One day a crew member pointed to his wife’s sister, and asked Philippe, “shall we arrange something?”

In true Maldivian style, within a month Philippe married Fathimath Adam.

“She said yes and her family said yes,” he says, smiling. He was so accustomed to the Maldivian way of life he didn’t find it strange. “I did like her, and we fell in love. We spent 25 years together and had three kids.”

Problems occurred the first year as Philippe’s smattering of Dhivehi words was the only way they could communicate. Food also was a problem as he disliked hikimas (dry fish).

“Kirugarudhiya (a type of curry) with hikimas and cold rice is the worst,” he said.

Fathimath proved to be a great cook and with the limited resources available made simple and delicious meals, he says.

Sadly, she passed away in 2005 after falling ill with kidney failure. The entire family moved to Male in 2003 from their peaceful existence in Velidhoo to be with her during her treatment.

Many of Philippe's paintings are bought by tourists
Many of Philippe's paintings are bought by tourists

Painting and living in modern Maldives

Despite coming from a family of artists – Philippe’s mother is a painter as his older brother, while the younger one is a musician and writer and his sister a classical dancer – Philippe was never interested in painting. However boredom on a rainy day in Male in 1999 led him to try, and when a Swiss friend liked and bought his work it became the catalyst for becoming a painter.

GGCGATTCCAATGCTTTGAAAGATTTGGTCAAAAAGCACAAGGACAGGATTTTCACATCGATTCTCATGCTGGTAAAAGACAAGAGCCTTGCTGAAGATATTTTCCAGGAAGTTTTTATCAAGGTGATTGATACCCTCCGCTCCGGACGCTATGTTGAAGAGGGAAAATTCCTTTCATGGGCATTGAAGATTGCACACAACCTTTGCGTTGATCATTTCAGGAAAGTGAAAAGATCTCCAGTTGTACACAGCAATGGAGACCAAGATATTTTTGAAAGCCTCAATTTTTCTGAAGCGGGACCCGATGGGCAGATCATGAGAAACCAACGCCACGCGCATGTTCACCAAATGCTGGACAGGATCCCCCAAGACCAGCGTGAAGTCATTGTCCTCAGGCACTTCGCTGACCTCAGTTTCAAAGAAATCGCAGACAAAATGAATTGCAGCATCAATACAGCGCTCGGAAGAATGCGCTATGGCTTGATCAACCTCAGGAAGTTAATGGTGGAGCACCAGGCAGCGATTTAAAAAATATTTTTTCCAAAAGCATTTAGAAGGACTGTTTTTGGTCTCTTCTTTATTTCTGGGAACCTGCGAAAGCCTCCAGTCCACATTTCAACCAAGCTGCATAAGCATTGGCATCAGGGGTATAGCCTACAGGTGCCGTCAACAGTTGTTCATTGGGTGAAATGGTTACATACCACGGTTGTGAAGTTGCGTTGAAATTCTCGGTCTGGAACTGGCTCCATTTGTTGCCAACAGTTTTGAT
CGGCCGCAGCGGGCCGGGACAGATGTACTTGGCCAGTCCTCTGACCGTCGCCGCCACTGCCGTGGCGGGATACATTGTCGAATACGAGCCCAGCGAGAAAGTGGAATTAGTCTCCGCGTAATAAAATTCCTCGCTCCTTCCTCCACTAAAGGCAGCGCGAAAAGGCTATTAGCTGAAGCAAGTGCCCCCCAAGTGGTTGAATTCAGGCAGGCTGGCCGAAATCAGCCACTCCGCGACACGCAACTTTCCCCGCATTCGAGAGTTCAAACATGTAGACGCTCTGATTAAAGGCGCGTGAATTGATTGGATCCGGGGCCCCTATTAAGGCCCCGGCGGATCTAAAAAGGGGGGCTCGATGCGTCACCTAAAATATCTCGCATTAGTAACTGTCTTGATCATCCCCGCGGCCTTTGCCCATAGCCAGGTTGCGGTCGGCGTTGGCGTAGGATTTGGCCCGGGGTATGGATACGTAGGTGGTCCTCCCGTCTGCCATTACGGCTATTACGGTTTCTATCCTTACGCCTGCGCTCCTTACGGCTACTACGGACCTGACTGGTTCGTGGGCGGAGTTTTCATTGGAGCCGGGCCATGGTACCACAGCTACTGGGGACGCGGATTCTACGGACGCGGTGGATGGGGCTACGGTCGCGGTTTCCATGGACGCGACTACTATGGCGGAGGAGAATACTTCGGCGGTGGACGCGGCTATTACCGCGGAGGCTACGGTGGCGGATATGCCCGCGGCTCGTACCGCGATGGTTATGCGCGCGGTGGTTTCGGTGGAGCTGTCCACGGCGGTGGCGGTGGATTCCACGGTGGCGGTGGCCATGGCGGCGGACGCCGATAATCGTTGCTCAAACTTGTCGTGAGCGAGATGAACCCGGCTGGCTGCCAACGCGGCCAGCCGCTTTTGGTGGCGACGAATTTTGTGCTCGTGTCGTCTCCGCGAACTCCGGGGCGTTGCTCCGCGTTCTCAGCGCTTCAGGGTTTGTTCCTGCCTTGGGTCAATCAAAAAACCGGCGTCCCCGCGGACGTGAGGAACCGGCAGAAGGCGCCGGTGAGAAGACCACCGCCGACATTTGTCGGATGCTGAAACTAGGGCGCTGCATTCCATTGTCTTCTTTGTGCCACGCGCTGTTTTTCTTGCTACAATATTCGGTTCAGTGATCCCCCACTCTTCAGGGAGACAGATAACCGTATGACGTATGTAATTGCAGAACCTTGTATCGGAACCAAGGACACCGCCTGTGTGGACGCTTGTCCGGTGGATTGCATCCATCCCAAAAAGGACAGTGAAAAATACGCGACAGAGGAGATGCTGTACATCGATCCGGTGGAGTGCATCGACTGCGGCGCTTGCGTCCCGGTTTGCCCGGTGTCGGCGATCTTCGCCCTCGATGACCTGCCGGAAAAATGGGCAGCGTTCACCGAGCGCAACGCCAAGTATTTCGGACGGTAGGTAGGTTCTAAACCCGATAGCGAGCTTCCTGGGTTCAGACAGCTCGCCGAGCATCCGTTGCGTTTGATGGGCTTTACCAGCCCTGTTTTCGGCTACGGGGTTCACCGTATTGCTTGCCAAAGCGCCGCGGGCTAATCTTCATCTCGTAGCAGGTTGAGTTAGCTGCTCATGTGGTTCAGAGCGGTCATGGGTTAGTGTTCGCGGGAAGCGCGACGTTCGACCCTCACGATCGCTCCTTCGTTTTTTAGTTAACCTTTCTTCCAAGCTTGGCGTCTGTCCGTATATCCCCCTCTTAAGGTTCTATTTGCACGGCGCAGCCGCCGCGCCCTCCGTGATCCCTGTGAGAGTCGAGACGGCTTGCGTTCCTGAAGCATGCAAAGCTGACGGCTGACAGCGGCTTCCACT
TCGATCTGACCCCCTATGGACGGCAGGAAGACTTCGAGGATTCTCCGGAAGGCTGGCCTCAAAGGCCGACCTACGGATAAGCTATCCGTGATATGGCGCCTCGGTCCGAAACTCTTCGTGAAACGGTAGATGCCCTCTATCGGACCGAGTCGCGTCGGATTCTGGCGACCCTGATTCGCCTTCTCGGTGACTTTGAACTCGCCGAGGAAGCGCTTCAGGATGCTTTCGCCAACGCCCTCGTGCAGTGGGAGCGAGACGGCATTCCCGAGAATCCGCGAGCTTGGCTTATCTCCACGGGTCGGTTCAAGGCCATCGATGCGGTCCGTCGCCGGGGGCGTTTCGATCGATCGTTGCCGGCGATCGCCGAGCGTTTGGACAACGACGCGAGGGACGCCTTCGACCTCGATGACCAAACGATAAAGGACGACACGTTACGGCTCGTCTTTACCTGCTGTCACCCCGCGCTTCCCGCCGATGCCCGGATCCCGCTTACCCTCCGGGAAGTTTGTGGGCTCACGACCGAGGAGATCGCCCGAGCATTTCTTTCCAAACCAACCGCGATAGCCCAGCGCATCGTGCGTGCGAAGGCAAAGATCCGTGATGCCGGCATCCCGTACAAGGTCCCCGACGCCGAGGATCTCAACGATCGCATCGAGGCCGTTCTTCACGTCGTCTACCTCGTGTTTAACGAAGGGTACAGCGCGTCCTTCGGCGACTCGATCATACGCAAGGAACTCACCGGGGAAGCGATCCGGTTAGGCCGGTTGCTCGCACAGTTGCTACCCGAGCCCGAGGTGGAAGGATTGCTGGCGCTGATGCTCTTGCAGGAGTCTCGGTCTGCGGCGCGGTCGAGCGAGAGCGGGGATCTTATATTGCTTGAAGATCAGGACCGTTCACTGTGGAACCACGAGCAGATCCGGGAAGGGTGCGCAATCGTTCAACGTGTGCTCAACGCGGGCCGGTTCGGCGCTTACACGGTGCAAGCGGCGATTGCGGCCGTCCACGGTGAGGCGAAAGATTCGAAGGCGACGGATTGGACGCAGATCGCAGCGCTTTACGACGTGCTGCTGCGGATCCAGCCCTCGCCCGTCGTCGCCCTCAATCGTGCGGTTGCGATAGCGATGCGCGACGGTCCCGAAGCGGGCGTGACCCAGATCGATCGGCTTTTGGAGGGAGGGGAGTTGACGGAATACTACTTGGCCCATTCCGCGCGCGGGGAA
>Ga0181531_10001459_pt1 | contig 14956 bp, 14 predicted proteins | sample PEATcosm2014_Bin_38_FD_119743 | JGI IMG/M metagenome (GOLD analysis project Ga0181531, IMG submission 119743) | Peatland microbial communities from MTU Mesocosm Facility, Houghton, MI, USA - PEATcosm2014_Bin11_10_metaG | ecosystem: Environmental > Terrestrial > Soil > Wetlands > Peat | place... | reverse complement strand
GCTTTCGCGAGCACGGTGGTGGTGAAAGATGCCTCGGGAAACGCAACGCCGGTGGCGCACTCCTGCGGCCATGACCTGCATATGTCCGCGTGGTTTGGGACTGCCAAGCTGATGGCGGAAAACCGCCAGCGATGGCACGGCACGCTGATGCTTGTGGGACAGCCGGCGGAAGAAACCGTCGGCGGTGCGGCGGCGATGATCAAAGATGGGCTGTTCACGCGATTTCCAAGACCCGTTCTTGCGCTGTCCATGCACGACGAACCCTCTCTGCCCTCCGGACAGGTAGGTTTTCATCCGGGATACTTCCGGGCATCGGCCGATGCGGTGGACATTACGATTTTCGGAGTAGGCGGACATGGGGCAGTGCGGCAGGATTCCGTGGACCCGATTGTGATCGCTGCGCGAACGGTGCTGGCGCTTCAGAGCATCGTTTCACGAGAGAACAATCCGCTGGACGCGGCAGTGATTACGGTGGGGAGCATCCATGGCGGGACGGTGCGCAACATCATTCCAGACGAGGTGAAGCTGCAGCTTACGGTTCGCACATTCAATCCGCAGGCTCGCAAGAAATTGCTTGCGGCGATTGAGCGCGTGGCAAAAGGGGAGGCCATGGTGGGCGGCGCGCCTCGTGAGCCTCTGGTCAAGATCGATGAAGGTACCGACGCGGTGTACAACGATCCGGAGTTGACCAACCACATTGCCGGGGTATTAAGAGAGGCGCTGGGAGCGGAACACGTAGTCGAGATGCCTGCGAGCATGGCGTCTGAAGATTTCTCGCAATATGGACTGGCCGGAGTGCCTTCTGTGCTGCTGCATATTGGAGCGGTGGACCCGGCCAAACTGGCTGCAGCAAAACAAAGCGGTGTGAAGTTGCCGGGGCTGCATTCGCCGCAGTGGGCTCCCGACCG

His paintings are mostly of fish; a swirl of tiny blue fish, giving a peek into orange fishes that are passing behind. Or one of his most recognisable paintings: the long legs of a stork and its head peering back into the painting amid multi-colored fishes swimming by. The colours are striking; the paintings uplift your spirits, while showcasing the beauty of fishes.

He stays true to his first medium, watercolour. His paintings were exhibited in Esjehi Gallery in 2000 as well as two years ago in an exhibition held by Association Franco-Maldivienne.